The ruling allows the Census Bureau to wind down the counting of the 2020 US population a month earlier than originally planned in a blow to civil rights groups.
The United States Supreme Court has decided to stop the once-a-decade headcount of every US resident from continuing through the end of October, in a blow to civil rights groups concerned about an undercount particularly of racial minorities.
The justices put on hold a lower court ruling that had ordered that the decennial population count be continued until October 31. The US Census Bureau on August 3 announced that it would wind down data collection by September 30, a month earlier than originally scheduled.
President Donald Trump’s administration had asked the nation’s high court to suspend the district court’s order permitting the 2020 census to continue through the end of the month.
The Trump administration argued that the headcount needed to end immediately so that the Census Bureau had enough time to crunch the numbers before a congressionally mandated year-end deadline for turning in figures used for deciding how many congressional seats each state gets.
A coalition of local governments and civil rights groups had sued the Trump administration, arguing that minorities and others in hard-to-count communities would be missed if the count ended early.
They said the census schedule was cut short to accommodate a July order from Trump that would exclude people in the country illegally from the numbers used to decide how many congressional seats each state gets.
Associate Justice Sonia Sotomayor dissented in the Supreme Court ruling.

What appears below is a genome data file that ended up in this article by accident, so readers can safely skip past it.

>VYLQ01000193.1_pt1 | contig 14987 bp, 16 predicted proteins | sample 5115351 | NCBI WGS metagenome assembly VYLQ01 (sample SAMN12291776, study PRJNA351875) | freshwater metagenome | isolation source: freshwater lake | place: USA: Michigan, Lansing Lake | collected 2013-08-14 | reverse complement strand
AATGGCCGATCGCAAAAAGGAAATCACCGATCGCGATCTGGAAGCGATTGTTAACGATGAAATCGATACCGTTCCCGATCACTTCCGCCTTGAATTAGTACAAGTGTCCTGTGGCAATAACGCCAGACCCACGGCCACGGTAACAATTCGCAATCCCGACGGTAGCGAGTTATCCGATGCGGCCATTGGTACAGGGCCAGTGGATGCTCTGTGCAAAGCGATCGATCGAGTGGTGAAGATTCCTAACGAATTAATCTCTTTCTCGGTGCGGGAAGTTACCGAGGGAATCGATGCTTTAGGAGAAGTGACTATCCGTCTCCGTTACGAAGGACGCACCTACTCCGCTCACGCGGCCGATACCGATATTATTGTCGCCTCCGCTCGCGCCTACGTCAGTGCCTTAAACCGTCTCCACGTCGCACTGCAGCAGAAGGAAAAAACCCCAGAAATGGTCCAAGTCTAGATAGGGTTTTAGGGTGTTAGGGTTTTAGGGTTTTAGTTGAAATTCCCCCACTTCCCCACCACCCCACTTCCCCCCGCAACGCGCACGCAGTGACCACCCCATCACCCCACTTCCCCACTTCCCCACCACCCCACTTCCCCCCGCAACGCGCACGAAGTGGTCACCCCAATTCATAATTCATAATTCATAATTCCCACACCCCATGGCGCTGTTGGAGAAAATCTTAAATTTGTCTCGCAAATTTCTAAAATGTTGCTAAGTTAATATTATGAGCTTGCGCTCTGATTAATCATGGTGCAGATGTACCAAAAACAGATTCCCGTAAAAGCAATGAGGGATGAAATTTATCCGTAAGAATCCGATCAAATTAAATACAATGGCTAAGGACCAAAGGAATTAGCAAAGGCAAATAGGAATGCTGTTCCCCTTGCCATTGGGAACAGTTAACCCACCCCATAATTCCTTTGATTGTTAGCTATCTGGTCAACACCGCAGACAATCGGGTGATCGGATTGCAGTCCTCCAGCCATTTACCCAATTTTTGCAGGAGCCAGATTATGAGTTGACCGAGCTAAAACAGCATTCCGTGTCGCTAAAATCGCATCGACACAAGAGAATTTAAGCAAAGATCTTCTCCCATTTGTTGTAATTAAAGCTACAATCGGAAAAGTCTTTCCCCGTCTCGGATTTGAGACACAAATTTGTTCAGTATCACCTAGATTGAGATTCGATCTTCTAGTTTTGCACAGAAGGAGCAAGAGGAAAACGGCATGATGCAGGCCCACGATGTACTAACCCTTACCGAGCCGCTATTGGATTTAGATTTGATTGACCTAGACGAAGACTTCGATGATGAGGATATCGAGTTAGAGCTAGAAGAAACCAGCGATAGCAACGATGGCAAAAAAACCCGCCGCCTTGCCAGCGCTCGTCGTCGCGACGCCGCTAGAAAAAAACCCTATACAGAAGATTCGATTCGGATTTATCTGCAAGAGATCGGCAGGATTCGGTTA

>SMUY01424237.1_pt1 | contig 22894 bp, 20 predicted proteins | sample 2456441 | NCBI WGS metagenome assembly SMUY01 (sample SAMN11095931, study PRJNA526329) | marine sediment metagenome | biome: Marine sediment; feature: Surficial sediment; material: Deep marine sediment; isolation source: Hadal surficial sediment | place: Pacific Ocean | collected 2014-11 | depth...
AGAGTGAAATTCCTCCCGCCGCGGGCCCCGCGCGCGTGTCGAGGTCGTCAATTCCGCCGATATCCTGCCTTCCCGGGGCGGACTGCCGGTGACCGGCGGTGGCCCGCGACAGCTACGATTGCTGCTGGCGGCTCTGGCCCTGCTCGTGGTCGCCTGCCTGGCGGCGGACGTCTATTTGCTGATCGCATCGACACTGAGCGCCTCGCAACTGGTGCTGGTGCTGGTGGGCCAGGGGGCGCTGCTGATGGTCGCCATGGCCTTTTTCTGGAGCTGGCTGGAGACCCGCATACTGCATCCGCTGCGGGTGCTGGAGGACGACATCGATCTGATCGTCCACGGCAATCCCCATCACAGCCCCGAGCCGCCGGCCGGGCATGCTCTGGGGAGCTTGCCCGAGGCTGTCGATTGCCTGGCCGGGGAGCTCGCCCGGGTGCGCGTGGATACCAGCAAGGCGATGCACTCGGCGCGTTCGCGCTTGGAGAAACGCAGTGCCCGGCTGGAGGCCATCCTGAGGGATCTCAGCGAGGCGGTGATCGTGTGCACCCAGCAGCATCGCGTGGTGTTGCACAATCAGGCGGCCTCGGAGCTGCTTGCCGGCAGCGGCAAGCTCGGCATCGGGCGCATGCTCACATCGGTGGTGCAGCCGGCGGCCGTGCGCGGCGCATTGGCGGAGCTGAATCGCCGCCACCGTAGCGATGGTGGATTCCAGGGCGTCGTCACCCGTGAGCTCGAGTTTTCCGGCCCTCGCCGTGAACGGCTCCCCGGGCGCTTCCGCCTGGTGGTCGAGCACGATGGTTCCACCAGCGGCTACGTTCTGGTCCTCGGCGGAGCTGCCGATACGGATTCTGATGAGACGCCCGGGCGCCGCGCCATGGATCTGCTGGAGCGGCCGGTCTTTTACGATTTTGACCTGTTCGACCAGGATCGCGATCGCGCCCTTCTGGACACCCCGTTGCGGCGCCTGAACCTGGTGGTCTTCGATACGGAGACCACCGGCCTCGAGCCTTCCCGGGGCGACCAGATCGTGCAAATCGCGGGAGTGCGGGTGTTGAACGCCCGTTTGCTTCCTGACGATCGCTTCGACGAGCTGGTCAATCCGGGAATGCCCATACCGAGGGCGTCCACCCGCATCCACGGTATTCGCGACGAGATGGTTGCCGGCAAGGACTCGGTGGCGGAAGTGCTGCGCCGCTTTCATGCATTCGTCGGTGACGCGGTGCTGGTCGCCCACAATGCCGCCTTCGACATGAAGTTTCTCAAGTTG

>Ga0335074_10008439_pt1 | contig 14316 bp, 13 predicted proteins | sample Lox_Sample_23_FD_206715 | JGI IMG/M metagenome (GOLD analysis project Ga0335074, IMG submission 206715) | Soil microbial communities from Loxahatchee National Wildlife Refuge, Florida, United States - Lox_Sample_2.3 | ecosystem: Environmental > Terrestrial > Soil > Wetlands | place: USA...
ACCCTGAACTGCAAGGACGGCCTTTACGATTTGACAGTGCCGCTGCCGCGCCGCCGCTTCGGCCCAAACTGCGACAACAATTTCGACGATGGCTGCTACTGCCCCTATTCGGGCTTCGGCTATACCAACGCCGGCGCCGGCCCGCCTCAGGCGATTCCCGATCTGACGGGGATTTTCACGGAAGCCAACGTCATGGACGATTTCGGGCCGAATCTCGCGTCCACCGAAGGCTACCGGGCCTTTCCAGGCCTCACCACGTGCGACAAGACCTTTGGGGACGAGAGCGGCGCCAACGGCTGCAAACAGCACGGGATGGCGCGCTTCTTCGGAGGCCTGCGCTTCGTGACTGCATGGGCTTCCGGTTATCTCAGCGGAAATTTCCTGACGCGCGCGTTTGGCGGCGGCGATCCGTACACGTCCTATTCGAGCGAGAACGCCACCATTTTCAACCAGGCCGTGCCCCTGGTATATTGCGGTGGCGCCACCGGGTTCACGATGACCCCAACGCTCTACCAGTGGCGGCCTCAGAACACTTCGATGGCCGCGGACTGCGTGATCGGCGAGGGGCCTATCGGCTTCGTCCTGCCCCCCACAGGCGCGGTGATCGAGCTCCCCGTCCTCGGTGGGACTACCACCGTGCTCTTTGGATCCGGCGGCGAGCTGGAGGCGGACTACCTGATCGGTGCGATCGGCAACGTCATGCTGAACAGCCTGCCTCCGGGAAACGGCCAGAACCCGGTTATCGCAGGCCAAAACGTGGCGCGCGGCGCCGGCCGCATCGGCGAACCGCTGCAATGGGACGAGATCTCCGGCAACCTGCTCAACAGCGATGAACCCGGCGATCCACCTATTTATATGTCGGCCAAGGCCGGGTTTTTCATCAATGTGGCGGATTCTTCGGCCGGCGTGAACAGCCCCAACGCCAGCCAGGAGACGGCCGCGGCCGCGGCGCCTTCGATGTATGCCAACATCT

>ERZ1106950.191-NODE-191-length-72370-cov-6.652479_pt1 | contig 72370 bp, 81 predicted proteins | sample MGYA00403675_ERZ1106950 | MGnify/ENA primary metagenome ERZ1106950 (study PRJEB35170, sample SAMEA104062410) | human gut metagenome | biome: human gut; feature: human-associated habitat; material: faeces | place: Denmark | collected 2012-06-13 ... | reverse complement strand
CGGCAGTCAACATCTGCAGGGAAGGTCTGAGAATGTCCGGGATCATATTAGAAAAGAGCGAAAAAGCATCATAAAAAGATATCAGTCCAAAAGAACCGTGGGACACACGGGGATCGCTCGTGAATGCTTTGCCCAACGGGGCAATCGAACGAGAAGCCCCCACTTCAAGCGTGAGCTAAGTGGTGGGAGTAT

“Moreover, meeting the deadline at the expense of the accuracy of the census is not a cost worth paying, especially when the Government has failed to show why it could not bear the lesser cost of expending more resources to meet the deadline or continuing its prior efforts to seek an extension from Congress,” Sotomayor said.
The Supreme Court’s order on Tuesday was a loss for municipalities including Los Angeles, the counties that include Houston and Seattle and civil rights groups including the National Urban League that sued to get the later deadline reinstated.
The plaintiffs argued that the “rushed” schedule would lead to inaccurate census results and “a massive undercount of the country’s communities of colour”.
They said in an October 10 filing that a ruling for the Trump administration would allow it “to stop the 2020 Census count, shut down field operations, fire hundreds of thousands of employees, and start processing data the very next day”.
The census count’s accuracy is critical, as it determines how the US House of Representatives and state legislatures draw voting districts during the next round of redistricting and guides the federal government in allocating $1.5 trillion a year in aid.
With plans for the count hampered by the pandemic, the Census Bureau in April had proposed extending the deadline for finishing the count from the end of July to the end of October and pushing the apportionment deadline from December 31 to next April.